We are seeing signs that the tide is starting to shift. Over the last three to six months the emerging markets area has outperformed the S&P 500 on a relative basis. The deceleration in growth rates for many emerging market economies appears to be stabilizing. Chinese manufacturing PMI improved for the fourth month in a row in November to the highest figure in seven months. This adds to the evidence that the Chinese economy is on the mend and starting to recover. By the way, when I say recover, I mean returning to an 8% growth rate. Due to their stronger fiscal situations, many emerging market countries have more flexibility in enacting economic stimulus measures. Recent moves by many countries indicate that they are starting to move more aggressively on this front. Brazilian policy makers recently cut reserve requirements for lenders to stimulate investment in Latin America’s largest economy. The recent leadership change in China has heightened speculation that more measures will be introduced to boost consumption.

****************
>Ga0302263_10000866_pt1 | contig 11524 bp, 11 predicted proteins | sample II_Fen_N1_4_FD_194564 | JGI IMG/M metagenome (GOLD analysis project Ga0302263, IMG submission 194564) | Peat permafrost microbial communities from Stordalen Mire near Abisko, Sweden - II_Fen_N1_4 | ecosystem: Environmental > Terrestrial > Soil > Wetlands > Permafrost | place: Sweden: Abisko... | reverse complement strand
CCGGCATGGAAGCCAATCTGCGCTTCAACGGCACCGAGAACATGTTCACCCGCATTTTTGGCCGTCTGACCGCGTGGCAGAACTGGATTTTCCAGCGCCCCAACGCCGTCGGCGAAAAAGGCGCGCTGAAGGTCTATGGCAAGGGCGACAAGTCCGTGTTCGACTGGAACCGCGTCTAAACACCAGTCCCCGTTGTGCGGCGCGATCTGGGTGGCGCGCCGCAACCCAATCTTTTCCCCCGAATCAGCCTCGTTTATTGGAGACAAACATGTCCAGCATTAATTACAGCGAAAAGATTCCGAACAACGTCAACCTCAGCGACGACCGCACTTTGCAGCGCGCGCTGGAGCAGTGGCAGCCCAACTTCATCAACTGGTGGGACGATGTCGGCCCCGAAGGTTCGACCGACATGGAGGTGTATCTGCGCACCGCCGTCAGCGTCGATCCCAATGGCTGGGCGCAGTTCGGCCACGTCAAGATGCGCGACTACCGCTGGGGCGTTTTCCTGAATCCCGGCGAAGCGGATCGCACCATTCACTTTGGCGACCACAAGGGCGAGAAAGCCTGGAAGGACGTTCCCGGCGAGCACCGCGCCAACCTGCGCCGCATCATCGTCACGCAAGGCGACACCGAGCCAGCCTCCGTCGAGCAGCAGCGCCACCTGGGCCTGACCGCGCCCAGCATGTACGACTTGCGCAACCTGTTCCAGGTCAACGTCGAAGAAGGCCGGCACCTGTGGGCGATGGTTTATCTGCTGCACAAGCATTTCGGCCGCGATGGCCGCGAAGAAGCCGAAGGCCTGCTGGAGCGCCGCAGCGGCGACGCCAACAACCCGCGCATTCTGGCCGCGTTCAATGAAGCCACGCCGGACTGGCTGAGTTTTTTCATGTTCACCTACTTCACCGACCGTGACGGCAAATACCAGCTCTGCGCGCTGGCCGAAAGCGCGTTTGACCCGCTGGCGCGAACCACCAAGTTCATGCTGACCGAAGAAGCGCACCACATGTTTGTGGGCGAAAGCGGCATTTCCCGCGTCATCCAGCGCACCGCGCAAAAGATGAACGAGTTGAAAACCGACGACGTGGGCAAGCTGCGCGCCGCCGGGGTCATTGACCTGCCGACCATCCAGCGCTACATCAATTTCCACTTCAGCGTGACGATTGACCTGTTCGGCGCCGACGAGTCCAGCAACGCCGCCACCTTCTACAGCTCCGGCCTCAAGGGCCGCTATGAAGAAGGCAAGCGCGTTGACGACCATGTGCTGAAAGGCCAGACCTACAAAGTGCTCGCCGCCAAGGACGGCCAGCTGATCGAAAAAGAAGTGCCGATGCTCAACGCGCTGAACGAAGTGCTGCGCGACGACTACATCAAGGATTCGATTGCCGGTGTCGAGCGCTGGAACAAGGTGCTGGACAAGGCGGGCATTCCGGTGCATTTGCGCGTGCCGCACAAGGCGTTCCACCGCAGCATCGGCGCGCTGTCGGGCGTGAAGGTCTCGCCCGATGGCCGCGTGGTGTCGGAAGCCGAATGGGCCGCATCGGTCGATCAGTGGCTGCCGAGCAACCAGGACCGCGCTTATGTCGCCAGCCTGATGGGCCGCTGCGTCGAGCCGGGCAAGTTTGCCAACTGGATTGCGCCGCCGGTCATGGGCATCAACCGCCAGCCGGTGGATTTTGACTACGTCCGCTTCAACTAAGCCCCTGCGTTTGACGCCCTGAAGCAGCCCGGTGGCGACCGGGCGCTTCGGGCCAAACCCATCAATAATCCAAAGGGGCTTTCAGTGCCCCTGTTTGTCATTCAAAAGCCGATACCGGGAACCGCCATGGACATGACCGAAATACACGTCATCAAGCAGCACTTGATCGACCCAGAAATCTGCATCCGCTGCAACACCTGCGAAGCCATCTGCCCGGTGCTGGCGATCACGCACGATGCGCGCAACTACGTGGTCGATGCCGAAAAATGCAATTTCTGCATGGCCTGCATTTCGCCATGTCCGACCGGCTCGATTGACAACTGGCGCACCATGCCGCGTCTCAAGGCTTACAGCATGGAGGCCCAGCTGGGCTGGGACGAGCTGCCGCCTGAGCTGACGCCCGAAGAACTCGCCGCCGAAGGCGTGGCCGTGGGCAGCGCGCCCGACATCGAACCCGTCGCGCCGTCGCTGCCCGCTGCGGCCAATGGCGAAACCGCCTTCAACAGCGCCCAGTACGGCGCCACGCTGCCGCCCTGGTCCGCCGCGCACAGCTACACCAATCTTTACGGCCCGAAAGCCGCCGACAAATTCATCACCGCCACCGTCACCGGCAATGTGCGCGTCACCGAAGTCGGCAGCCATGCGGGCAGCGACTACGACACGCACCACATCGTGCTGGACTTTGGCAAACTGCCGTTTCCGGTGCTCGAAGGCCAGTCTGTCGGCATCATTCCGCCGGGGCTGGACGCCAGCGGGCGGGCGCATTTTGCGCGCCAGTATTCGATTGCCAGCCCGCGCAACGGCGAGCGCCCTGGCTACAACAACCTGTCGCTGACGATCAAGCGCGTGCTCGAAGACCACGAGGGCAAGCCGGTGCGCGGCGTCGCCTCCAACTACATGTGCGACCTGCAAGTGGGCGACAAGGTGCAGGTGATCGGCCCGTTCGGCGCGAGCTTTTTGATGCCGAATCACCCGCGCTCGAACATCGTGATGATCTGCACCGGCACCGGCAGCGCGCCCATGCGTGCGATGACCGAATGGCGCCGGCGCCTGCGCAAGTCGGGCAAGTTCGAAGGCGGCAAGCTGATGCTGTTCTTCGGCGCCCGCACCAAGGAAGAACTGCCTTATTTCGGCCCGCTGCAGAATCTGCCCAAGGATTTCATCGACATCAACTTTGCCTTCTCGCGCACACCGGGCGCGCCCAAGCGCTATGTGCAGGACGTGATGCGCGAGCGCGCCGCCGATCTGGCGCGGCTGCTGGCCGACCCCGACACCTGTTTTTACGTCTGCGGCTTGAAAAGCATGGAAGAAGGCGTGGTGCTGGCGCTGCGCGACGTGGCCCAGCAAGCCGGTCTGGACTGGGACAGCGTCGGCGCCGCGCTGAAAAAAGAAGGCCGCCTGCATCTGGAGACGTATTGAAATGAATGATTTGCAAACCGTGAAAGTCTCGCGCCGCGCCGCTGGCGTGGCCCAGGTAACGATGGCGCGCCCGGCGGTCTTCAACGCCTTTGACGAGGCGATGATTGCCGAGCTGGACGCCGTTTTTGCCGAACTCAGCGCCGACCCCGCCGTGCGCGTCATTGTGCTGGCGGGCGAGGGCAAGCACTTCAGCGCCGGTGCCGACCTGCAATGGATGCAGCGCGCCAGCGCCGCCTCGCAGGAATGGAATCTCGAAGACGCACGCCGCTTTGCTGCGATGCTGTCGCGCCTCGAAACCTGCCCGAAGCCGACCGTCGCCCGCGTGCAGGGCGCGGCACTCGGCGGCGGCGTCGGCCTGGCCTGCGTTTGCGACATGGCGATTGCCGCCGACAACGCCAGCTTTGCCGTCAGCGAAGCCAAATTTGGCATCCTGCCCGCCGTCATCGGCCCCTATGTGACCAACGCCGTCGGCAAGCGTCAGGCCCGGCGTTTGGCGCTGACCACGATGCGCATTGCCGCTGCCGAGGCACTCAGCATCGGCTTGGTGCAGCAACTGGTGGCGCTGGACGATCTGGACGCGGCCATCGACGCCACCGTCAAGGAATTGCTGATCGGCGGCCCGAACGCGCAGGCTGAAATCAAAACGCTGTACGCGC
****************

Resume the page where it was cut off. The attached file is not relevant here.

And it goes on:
The main reason why emerging markets matter is because of their growth potential. Stronger economic growth turns into strong earnings growth over the long term and that is what ultimately drives stock prices higher. Over 80% of the world’s population lives in emerging markets and their workforces are young and increasingly educated. These economies experience a structural change as middle classes emerge with individuals achieving rising levels of wealth. They are often rich in resources and labor. Their gross national incomes and per capita incomes are small compared with developed economies. As these countries open their economies and enact policy reform there is dramatic potential for their incomes to climb.